Example Two: This happens frequently. Someone sends Twitter link to a post on someone’s Facebook Fan page. This is a really bad idea. Although I am a member of Facebook, if I am not signed in, I have to do so to read the link. About half the time it may not be worth the time and effort. Plus, not everyone is a member of Facebook. Finally, Facebook continues to experience downtime and busy outages. I hit one today re a link that Facebook informed me would be up and running again shortly. And the Twitter sender had only just posted it.

B. Post the information to a blog or image hosting site and then link from Twitter, Facebook and other sites to that. If you want to upload the blog or image to Facebook, do it, but link to your blog from a site like Twitter.

Always check that a link works before you send it in a message.

C. Shortening the Link

Assuming you hope to not only get people to click on your link, but also click on subsequent links, use your link shortener wisely. Currently I use bit,ly. I have also happily used ow.ly and gd.com. These shorteners have an advantage. If a person finds another article on my site—or someone else’s site that I’ve linked to, the reader can easily Tweet or message that new location. I am not going to “out” any shorteners, but some make this impossible. Personally, I want to encourage the dialogue, whether it is from my blogs or someone else’s.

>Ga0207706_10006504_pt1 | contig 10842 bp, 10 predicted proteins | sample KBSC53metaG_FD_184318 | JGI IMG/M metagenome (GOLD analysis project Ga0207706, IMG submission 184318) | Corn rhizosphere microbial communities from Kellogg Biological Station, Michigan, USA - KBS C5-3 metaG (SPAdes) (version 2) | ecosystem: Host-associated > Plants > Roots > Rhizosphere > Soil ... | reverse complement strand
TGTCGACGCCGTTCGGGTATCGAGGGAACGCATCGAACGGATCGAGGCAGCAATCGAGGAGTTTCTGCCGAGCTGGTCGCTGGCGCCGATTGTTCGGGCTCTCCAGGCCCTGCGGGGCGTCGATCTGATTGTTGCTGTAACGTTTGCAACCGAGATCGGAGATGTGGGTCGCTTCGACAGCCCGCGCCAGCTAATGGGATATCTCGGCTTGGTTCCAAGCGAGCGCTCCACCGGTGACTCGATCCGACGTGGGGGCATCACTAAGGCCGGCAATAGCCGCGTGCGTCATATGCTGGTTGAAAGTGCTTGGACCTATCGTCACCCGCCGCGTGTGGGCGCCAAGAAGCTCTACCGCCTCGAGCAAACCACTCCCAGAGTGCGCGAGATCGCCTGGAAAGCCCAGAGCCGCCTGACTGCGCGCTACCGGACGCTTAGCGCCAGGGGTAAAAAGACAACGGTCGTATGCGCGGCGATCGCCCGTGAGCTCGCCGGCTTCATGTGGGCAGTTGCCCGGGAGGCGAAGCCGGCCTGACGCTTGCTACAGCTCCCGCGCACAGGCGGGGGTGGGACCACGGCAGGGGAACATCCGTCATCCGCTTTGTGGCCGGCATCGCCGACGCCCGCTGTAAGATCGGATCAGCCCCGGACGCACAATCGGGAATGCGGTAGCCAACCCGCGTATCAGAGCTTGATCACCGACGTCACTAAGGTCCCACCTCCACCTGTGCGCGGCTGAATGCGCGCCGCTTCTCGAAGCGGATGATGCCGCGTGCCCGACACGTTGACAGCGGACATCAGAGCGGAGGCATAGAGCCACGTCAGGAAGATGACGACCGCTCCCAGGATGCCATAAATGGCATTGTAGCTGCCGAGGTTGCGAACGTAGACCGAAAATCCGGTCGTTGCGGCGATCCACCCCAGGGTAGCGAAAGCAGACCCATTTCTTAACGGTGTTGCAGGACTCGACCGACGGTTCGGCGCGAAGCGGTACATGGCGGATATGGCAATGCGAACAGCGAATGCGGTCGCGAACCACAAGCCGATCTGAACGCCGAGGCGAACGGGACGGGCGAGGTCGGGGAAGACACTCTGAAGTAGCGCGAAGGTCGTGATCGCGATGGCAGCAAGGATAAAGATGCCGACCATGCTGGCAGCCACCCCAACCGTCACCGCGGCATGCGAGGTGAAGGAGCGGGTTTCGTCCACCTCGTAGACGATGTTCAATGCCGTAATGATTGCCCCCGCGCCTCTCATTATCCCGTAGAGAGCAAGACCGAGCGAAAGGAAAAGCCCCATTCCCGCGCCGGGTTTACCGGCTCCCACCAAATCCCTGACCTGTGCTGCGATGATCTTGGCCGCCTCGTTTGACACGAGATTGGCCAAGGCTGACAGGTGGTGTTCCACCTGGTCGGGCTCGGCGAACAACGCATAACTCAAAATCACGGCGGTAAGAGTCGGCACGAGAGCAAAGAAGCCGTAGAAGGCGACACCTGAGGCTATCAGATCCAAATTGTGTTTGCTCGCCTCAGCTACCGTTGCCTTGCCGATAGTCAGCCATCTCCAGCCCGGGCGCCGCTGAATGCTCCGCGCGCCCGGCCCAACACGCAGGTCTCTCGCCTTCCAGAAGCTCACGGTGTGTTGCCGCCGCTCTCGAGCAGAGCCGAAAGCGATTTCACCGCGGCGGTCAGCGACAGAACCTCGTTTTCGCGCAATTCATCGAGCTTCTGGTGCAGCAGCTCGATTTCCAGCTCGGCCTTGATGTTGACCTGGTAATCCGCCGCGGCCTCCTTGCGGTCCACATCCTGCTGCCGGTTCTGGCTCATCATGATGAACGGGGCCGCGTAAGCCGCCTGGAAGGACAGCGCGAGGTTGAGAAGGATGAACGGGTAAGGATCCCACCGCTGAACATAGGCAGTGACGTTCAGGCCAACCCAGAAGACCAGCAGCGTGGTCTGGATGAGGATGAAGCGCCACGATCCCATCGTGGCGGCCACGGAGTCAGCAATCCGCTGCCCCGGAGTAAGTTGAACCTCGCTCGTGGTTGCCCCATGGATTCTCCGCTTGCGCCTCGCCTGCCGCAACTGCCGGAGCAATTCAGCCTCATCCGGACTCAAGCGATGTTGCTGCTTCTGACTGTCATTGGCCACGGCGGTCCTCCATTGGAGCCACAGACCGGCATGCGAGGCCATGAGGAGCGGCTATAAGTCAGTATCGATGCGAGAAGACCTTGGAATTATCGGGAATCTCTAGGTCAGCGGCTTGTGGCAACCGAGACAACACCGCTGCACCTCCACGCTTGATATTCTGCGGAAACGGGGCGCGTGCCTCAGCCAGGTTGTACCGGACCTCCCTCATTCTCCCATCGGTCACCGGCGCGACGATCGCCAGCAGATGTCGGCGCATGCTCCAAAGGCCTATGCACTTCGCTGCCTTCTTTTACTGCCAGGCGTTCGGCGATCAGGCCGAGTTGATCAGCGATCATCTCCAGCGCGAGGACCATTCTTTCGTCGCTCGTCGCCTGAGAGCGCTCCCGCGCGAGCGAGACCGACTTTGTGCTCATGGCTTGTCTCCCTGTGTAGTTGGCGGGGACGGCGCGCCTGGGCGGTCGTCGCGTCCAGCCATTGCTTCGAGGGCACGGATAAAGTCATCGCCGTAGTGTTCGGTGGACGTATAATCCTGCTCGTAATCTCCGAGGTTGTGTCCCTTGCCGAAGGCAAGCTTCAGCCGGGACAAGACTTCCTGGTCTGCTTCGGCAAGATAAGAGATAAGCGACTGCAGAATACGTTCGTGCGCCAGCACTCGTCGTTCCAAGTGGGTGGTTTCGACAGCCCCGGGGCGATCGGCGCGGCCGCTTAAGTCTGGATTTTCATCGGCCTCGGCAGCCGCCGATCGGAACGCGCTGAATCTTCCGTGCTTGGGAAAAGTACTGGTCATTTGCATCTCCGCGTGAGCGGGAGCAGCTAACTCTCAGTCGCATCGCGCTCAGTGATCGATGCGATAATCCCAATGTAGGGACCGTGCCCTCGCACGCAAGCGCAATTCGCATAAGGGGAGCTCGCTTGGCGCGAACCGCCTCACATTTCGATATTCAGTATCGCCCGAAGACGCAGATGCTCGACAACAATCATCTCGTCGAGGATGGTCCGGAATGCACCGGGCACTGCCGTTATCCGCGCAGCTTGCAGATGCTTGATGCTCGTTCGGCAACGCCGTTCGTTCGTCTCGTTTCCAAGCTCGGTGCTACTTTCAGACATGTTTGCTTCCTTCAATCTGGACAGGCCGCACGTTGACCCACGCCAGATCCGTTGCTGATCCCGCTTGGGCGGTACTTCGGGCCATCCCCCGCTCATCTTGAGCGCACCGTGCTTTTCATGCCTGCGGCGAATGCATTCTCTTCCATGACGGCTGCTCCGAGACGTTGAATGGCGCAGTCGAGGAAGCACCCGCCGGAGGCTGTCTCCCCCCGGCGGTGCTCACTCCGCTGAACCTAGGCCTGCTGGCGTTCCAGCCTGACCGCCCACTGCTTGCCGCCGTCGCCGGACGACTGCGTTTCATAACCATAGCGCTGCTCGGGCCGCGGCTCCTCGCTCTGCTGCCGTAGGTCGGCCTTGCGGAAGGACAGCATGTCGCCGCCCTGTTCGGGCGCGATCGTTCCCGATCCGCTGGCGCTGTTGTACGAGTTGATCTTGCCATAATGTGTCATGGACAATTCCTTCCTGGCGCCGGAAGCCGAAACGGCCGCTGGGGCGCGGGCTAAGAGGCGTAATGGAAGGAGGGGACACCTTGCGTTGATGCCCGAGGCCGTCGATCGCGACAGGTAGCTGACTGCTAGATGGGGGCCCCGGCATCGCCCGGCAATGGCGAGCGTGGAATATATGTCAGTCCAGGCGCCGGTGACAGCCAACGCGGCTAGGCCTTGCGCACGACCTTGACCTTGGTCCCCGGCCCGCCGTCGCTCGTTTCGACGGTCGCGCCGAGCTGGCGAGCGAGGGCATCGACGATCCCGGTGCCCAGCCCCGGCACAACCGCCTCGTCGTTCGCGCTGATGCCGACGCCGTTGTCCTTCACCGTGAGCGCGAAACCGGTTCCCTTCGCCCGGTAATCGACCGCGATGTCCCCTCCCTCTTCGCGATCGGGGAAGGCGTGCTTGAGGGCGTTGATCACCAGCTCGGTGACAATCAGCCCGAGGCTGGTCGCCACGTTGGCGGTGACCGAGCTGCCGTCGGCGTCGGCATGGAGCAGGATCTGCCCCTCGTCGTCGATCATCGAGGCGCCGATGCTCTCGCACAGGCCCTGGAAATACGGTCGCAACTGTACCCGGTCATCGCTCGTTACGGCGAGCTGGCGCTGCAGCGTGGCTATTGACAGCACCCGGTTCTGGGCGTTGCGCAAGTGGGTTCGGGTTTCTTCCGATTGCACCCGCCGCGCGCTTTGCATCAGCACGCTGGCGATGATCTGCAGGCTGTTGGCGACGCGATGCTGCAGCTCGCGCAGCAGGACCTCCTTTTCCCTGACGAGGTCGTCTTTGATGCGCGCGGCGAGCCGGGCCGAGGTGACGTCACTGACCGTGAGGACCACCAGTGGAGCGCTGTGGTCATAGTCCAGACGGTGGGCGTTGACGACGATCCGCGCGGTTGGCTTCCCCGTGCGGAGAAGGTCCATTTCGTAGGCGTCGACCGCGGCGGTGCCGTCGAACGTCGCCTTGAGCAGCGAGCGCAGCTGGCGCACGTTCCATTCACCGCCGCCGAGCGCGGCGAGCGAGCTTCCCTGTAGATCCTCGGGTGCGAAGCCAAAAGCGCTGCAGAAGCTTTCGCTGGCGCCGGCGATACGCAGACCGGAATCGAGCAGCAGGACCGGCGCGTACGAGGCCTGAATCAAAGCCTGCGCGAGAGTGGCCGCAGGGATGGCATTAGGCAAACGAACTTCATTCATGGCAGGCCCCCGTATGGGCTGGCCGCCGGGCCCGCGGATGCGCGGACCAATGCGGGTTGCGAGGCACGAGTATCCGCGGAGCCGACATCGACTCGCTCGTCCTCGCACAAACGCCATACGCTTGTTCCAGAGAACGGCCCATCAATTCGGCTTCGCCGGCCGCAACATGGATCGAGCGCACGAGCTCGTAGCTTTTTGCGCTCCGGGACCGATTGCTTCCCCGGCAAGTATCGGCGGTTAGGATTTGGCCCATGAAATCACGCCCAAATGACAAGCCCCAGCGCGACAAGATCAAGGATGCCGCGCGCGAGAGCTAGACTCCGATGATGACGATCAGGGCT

3. The Tweet or Message that Announces or promotes the link

Indicate what the link is about. We assume it is something really interesting, informative or entertaining that your friends or followers could want to see.

If the article or blog has a title, use it!

Tell what the picture or artwork is about and who it is by.

If the article is from a news source indicate the source if possible.

Bad Examples:

”Look at this (then the link)”

“Please look at this and tell me what you think (then the link)”.

“New blog post (then the link)”

“Cool photo I took yesterday! (then the link)”

Good Examples:

New blog: Why You Need to Do Something or Other to Live Better (then the link)”

“Pres. Obama to Do Something or Other Important NYT : (then the link)”

“Photo of me with my friends at the beach (then the link)”

“Art by JaneDoe Artist at QWERTY Gallery (then the link)”

Note that the link can also be placed in the middle of a message, if you have more to say after it.

4. Link Etiquette

Phishers and wicked people who wish to send vial attacks use shortened links in emails, including those on Facebook and other forms of private messages such as twitter’s DMs. One of the kindest things that you can do for your friends, followers, fans and anyone you email is to never, ever send a shortened link in one of these types of private messages.